The importance of exploring grief in children's books

Published on: 05 December 2023

At BookTrust, we know that reading books about difficult subjects can be a way for children to stimulate empathy and to explore emotions. We asked author Natasha Hastings to explore why this can be so powerful.

The front cover of The Miraculous Sweetmakers: The Frost Fair and a photo of author Natasha Hastings

Photo: Claire Connold

When I was in primary school, someone I was very close to died unexpectedly.

I folded the hurt up in my chest, packing it away as carefully as I used to fold my pyjamas under my pillow. It didn't occur to me to talk about it to any of my classmates or teachers. It didn't feel safe to. Nor did it feel like I could talk about it at home, where my sadness was one hurt in a sea of so many others.

When I first found out about the death, I gave an involuntary giggle. I giggled. For years I thought that made me a spectacularly evil person. Why else would I, finding out some desperately sad news, laugh? It was only much later, while reading a book, that I realised this is a very common nervous reaction. I can't remember what story it was, but I remember staring at the page in shock after seeing a character do the same as I had. It felt as if I'd just been given a soft, warm hug.

How books equip children with emotional tools

I always internally raise an eyebrow whenever someone questions whether it is appropriate for children to read about death and grief in fiction. For children who haven't been bereaved, books give them the means to rehearse feelings before experiencing them, and to empathise with those around them. Sad, unexpected things happen in life, and we can't protect children either from experiencing such things themselves, or else hearing about it from classmates, teachers, friends or family.

Isn't it a good thing to equip children with the emotional tools they need, so they can learn to be kind to themselves and others in a safe context – or do adults expect children to suddenly become emotionally mature upon turning 18?

And what about children who have been bereaved? Are they not palatable enough to be represented in the books they read? Children aren't given a roadmap to cope with grief: they are experiencing everything for the first time. Some children are blessed with emotionally mature caregivers, while others aren't.

I believe it is our duty to equip them with as many resources as possible to navigate one of life's most hurtful paths. After all, pain doesn't pass if we ignore it. It stays until it is managed, often very inconveniently showing up to remind us we haven't dealt with it yet.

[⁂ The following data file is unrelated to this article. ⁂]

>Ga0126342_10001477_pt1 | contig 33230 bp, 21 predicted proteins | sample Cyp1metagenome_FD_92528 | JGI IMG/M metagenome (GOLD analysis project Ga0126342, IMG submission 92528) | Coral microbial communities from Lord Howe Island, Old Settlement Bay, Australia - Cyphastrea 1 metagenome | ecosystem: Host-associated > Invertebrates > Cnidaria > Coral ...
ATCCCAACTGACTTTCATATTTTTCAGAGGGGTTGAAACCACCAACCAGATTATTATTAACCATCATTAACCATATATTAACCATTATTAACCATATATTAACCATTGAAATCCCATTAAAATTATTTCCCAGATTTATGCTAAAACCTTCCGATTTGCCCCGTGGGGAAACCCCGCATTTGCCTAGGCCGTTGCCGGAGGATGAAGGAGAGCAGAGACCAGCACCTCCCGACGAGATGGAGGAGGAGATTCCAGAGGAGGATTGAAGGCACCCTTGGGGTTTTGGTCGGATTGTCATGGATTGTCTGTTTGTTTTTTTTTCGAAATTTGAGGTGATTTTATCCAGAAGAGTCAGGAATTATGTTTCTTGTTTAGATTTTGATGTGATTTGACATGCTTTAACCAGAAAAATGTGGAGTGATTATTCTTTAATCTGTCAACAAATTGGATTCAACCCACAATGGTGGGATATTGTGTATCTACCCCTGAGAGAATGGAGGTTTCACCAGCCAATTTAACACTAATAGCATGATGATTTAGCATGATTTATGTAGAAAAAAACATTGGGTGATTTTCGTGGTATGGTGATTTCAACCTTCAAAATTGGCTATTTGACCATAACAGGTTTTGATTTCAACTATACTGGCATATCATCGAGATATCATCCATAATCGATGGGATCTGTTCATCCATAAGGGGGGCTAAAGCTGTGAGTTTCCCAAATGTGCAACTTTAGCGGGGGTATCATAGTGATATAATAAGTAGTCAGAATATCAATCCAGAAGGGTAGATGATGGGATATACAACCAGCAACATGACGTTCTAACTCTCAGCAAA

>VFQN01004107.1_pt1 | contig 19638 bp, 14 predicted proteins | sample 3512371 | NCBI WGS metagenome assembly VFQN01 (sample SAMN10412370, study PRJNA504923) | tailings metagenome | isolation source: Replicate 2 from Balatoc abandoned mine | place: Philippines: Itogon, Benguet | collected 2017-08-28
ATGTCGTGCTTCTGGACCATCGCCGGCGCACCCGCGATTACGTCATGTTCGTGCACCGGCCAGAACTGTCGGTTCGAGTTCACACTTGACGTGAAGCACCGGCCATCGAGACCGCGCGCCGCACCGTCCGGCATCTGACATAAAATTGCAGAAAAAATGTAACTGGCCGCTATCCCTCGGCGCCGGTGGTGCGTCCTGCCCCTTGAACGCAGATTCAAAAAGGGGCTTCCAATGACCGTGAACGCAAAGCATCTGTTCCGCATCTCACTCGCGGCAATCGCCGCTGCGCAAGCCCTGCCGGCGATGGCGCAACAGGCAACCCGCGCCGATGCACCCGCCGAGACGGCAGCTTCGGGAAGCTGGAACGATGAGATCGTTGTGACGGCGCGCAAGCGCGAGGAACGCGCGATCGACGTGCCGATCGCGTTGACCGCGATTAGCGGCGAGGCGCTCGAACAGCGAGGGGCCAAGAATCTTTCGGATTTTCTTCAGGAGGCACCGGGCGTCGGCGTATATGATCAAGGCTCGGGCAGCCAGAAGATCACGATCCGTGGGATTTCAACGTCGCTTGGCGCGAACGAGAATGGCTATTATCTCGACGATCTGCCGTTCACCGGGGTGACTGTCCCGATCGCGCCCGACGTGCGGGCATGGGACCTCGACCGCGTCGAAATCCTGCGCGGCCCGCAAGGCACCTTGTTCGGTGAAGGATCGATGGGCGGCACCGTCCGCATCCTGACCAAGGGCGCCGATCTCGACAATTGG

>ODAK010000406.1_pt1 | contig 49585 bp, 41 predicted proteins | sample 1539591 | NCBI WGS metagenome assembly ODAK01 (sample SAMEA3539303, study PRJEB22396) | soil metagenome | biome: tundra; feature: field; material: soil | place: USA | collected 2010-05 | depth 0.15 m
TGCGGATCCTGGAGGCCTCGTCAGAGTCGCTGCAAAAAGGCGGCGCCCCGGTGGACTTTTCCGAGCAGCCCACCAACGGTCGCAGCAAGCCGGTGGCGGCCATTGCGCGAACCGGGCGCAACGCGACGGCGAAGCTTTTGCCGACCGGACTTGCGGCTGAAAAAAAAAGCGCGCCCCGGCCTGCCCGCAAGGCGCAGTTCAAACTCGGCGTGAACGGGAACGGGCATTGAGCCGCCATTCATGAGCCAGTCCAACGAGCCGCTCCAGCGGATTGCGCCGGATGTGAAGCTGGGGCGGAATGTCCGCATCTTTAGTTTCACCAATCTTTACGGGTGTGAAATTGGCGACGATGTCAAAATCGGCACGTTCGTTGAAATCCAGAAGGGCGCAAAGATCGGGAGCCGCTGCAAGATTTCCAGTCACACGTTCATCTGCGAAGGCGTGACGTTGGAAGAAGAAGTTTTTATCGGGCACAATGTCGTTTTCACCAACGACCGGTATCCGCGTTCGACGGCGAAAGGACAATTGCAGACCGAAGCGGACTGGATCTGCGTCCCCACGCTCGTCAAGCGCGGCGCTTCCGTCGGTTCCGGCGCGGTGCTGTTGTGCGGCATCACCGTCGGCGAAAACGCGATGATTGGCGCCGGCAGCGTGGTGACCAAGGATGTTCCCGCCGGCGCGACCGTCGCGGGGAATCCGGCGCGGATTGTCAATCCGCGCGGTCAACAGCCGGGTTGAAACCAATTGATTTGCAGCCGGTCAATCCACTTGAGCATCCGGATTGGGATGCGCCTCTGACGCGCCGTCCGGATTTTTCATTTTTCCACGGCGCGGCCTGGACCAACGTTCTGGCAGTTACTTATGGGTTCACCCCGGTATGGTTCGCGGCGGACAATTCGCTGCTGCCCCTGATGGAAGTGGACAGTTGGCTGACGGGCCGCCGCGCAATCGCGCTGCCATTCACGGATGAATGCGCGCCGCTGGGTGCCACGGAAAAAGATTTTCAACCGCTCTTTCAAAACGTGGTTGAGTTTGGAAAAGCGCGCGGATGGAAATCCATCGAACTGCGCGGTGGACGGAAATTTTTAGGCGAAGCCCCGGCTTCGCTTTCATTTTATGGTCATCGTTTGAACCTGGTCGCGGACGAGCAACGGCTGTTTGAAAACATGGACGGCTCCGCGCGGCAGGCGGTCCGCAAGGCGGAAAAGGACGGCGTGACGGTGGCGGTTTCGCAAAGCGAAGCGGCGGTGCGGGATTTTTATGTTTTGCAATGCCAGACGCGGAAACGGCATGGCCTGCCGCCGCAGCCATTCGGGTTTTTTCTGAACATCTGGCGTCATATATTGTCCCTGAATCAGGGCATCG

Exploring grief in The Miraculous Sweetmakers

In my novel, The Miraculous Sweetmakers and The Frost Fair, grief is blended into the everyday, manifesting itself differently in characters. Thomasina's father becomes a hoarder of his son's belongings. Thomasina's mother takes to her bed and has a very limited engagement with the outside world. And Thomasina has an impossible wish: to bring her brother back from the dead. She blames herself ruthlessly for his passing, speaking to him in her head.

But there is also joy to be found in these pages, where characters seize happiness by selling sweets on the frozen River Thames, or visiting a magical Other Frost Fair, or riding on an enchanted Frost Bear through the woods on a secret mission.

I want to show children that emotions are nothing to be worried about. It is the suppression of them that leads to deep pain. We can best manage them by channelling them into a helpful context.

In my book, Thomasina gets to be angry. Properly angry: at herself, her family and the world. She gets to be loud, and quiet, and tearful, and anxious, and crave reassurance, and she is shy, and confident, and brave, and full of joy. She is an entire, flawed person, and loved because of it. I celebrate her rage, passion and anguish because it makes her vibrant, and feeling, and alive. It helps her heal.

In the penultimate chapter of The Frost Fair, there is an emotional resolution to the tale. Thomasina witnesses her most painful memory – that of her brother's passing. She learns to forgive herself for being a flawed, imperfect human being, in a way I had to forgive myself to write The Frost Fair in the first place. In reading The Frost Fair, whether as a child or an adult, I hope the reader realises we are worthy of love, despite our flaws. That the people who passed always knew this anyway, with a wisdom only the dead can ever have, and loved us because of and not despite our failures.

The impact of stories on children

As an author, you always hope that your book will find someone who might truly need it – but nothing prepares you for when this happens.

While signing books at a primary school recently, a child came up to me and explained that, just like I'd mentioned in the assembly I'd given, someone close to them had recently died, too. I won't tell you the rest of our conversation, because such things are sacred between the author and her readers. What I will say is that when our conversation ended, I was left wondering if what I'd said to try and offer some comfort had been enough in that moment.

But I knew the child had a copy of The Frost Fair. As we packed up my books, walked to a car, and I teared up on the way home, comforted by a very lovely Waterstones bookseller and my publicist, I knew that if I could make even just one person in the world feel less alone, then I'd done my job as an author. That the pain I'd gone through as a child could end up being someone else's soft, warm hug.

The Miraculous Sweetmakers and The Frost Fair by Natasha Hastings is out now.

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